“I think you have a strange definition of the word ‘system’ as well as ‘file.’” Watson kneels by the precarious piles of paper nearest his desk and plucks a Penny Dreadful from among the fallen. “’The Adventures of Kate Warne, American Detective.’ Doesn’t sound like your usual reading material, Holmes. Wasn’t aware you were a fan of silly pulp fiction.”

My head jerks up as if attached to a string someone has just tugged. I drop the folder in my hand and get to my feet with a grace compromised by the lack of clear, even floor nearby. “That, my dear doctor, is far from silly or fictional. Kate Warne was a member of the Pinkerton Agency. The first female detective in the history of the occupation, in fact. She helped prevent the first assassination attempt on Mr. Lincoln, before he took office.”

Watson opens the old, yellowed book and flips through its dog-eared pages, a chuckle rumbling his chest. “How did she do that? Flutter her eyes at the assassin until he lowered his gun?”

“The same way I would have, thank you kindly. With her wits.” I climb over and through a veritable mountain range of paper stacks to reach the doctor and attempt to snatch the book from him. He, having a few inches on me, adeptly keeps it just out of my reach. “She conceived the plan to switch his route, thus avoiding the killers waiting to ambush him. And sat up to watch him, personally, to ensure his continued safety.”

“Impressive. And I wouldn’t dare place a single doubt to your wits, of course. Physical intervention, however, is a bit beyond the female of the species, I think.”

One eyebrow creeps up toward my hairline, hefted inch by inch with my annoyance. “We’re not all weak little princesses, you know. Some of us have been instructed in the physical arts.”

“Yes, Holmes, I’m sure some of you have.” Watson dangles the book just beyond my arm’s reach, a smug smile the centerpiece of his overall amused expression. “Whether you have, however..”

I stop reaching for the book. A deep pout pushes out my bottom lip. I settle one of my hands on the elbow of the arm not stretched over his head. “It’s not very nice to tease, you know.”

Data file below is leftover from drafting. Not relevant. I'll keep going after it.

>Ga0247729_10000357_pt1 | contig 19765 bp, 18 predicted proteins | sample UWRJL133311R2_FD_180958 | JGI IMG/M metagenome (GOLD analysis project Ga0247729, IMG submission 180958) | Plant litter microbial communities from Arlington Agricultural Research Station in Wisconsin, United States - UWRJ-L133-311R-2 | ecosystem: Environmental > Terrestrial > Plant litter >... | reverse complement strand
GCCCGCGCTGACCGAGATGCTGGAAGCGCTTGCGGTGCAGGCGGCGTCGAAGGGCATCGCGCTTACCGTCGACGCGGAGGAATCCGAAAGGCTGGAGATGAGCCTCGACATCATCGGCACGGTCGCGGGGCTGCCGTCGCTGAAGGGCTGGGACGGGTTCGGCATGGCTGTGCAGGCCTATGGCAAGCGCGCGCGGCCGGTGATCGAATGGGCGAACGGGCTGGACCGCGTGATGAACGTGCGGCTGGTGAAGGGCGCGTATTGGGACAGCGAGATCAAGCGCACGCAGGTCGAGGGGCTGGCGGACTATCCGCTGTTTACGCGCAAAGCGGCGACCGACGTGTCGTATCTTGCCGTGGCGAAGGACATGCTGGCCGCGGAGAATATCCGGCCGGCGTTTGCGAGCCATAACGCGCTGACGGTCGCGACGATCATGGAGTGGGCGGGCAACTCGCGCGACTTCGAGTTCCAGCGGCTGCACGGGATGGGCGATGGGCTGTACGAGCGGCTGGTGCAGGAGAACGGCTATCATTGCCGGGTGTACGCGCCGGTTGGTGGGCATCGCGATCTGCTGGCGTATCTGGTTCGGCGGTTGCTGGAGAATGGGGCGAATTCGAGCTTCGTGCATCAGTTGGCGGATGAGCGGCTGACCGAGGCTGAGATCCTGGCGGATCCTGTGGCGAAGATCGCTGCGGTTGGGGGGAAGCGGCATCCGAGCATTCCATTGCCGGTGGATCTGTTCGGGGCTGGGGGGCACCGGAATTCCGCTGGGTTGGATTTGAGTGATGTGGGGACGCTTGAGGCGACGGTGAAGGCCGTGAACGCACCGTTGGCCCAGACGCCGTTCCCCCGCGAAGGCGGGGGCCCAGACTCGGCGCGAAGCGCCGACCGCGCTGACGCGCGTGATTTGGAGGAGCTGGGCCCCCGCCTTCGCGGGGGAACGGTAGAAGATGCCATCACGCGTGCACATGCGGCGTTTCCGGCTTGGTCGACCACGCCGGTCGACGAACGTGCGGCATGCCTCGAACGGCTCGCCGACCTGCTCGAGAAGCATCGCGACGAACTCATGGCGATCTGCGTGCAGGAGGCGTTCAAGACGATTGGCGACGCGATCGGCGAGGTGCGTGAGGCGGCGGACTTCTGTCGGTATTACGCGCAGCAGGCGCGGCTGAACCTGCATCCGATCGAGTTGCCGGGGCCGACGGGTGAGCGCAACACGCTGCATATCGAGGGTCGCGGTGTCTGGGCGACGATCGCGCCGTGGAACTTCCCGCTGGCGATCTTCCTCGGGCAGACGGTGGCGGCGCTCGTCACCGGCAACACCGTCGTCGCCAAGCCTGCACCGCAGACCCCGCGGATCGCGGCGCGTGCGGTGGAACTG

Watson blinks. There is a hint of suspicion lingering in his eyes. He’s not a dumb man, the good doctor. He’s cautious. He should be. “It’s done out of affection,” he says, though he keeps the book overhead. “Friends do such things.”

“Of course.” I smile, the sweetest, simplest smile in my arsenal. My other hand remains at my side, in complete view. I’m hoping he remains too distracted to care what my hand is doing. My attention is, by all appearances, on him. Out of the corner of my eye, however, I watch the hand held aloft. “Still, it’s very mean to use a woman’s weakness against her.”

“Now, Holmes. I never said you were weak.” His outstretched arm dips at the elbow. My hand moves to settle on his chest, playing with the collar of his shirt. “I…well, I was only…” His cheeks pinken. I wonder what thoughts must be going through his mind to bring that on. Surely a flirtatious young woman isn’t enough to make a doctor flush that way.

I lean in, stretch up onto my toes, invade his personal space as fully as I can manage. I note with smug delight that he doesn’t try to step away. “Only what?” My lips are only a scant inch away from his. My breath fans the fine hairs of his mustache with each word, I’m so close. If I wasn’t so keen on proving a point, this might be a dangerous predicament. There is an awful lot of illogical temptation to be found this close to John Watson’s lips.

“I suppose I just wanted to see what the unflappable Charlotte Holmes looks like at a disadvantage.”

“Well,” I say, my smile slow and close enough to his own he likely feels the minute movements of muscle needed to accomplish it, “I think, my dear doctor, that you may have to wait a bit longer for the sight of that.” As punches to the solar plexus go, the one I land is mild. Barely enough to wind a man, meant only to cause the instinctual muscle tensing that will bring his hovering hand close enough that I can liberate my publication and demonstrate the flaws in his argument. However, I’ve miscalculated slightly. I misjudge the distance between him and the desk chair behind him, as well as the unequal distribution of weight between his good leg and his bad one. The punch causes him to stumble, then to fall against the chair, then to fall over it. While attempting to catch his hand to arrest his descent, I accidentally catch him in the eye. He goes down, grabbing my arm and taking me with him.

We land in a familiar tangle of limbs, our positions reversed so that he’s the one doing the pinning this time. For a long moment, we lay there, staring at each other. Once again, I’m tormented by the proximity of those lips, this time without the benefit of a point in need of proving. I’m a breath away from giving into that temptation when Watson pulls back, taking those lips out of reach.

“It’s not nice to use a man’s weaknesses against him,” he says, his hands careful to remain on the floor. I notice he’s putting quite a bit of weight on them, in fact, almost as if he wants to make sure they remain there. “Point made, however.” He pushes himself off and then up, a hand offered down to me once he’s securely on his feet again. When I am similarly situated, he offers the Penny Dreadful to me as well. “Happy reading about Miss Warne, Holmes. I think I’ll turn in for the night.”

As Watson’s footsteps recede, I stare at the book in my hand. “How did you manage men? I’m personally at a loss.”

Of course, the book doesn’t answer.

Loose threads from this story: The affair of Fairdale Hobbs; the Long Island cave case.